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Apple patent filing hints at foldable iPhone, iPad, and Mac screens

Many pundits predict that Apple will debut a foldable iPhone in 2020 or beyond. The tech giant has filed for a patent (number 20190163233) for “electronic devices with cover layers mounted to displays” that hints at not only foldable smartphones — with OLED screens, no less — but laptops and tablets, as well.

In the patent filing, Apple notes that electronic devices often include displays. Displays such as liquid crystal displays (LCDs) that are often formed from multiple layers held together using adhesive at the edges of the LCD display. The company says the adhesive at the edges of the display may fail if other device components such as a display cover layer are mounted to the display in a way that exerts pulling forces on the layers of the LCD display. 

For this reason, display cover layers are typically mounted directly to device housings while displays are mounted behind the display cover layers. Display cover layers mounted to device housings require a significant amount of inactive border area around the display in the region where the display cover layer is mounted to the device housing.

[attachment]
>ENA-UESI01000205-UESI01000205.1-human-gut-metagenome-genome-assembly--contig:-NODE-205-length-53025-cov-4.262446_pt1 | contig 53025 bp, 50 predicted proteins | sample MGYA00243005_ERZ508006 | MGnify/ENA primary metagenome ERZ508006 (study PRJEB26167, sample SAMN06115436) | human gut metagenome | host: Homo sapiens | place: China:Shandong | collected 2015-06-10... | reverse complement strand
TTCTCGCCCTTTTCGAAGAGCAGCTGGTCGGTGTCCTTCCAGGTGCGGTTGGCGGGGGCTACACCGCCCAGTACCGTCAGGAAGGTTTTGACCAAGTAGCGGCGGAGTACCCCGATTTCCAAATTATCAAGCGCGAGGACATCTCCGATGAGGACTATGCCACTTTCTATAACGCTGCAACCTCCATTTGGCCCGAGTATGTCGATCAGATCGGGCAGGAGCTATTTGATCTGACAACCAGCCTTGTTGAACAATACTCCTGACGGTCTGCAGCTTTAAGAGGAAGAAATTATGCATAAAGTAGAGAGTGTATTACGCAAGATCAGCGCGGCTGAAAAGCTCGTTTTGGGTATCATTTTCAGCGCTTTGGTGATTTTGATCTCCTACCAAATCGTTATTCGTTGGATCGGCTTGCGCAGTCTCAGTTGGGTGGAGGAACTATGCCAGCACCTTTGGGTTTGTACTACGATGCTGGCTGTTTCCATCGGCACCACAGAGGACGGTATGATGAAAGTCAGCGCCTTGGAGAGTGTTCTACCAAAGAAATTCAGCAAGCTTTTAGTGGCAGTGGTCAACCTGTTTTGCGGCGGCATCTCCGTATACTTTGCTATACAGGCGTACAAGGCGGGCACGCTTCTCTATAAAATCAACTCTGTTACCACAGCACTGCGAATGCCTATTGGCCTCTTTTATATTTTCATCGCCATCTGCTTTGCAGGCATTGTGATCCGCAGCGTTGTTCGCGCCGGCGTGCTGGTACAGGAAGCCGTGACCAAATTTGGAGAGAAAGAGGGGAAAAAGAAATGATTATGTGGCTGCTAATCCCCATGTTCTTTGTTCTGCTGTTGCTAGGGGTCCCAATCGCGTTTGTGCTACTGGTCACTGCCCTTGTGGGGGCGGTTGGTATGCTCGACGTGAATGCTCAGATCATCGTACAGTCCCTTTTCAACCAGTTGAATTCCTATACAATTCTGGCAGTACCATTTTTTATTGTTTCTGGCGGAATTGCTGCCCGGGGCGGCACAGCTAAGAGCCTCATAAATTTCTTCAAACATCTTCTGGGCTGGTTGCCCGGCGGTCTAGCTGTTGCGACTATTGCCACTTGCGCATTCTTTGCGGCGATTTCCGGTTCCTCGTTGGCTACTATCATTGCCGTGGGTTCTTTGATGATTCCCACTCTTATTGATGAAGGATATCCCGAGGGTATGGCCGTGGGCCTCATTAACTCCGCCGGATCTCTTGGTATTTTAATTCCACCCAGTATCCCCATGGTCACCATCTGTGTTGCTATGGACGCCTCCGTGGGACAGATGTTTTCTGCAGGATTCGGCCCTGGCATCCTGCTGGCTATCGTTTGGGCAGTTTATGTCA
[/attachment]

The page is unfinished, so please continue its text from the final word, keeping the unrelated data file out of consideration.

It’s not uncommon for the width of the inactive border to be up to a centimeter wide or more. Apple says this type of wide inactive region tends to make displays bulky and requires the use of electronic device housings with wide bezels and apparently feels it has a better solution. 

Here’s Apple’s summary of the invention: “An electronic device may be provided with a display cover layer mounted to the device using an adhesive bond with a display. The display may be a flexible display. The flexible display may include Organic Light Emitting Diode display technology. The display may be mounted to a rigid support structure. The rigid support structure may be mounted to a device housing member. 

“Mounting the display cover layer to the display may eliminate the need to mount the display cover layer to the device housing and may allow active display pixels to be visible under the display cover layer closer to the device housing than in conventional devices. Providing the electronic device with active display pixels closer to the device housing may reduce the need for an inactive border around the display and may improve the aesthetic appeal of the electronic device.”

Of course, Apple files for — and is granted — lots of patents by the U.S. Patent & Trademark Office. Many are for inventions that never see the light of day. However, you never can tell which ones will materialize in a real product.

Dennis Sellers
the authorDennis Sellers
Dennis Sellers is the editor/publisher of Apple World Today. He’s been an “Apple journalist” since 1995 (starting with the first big Apple news site, MacCentral). He loves to read, run, play sports, and watch movies.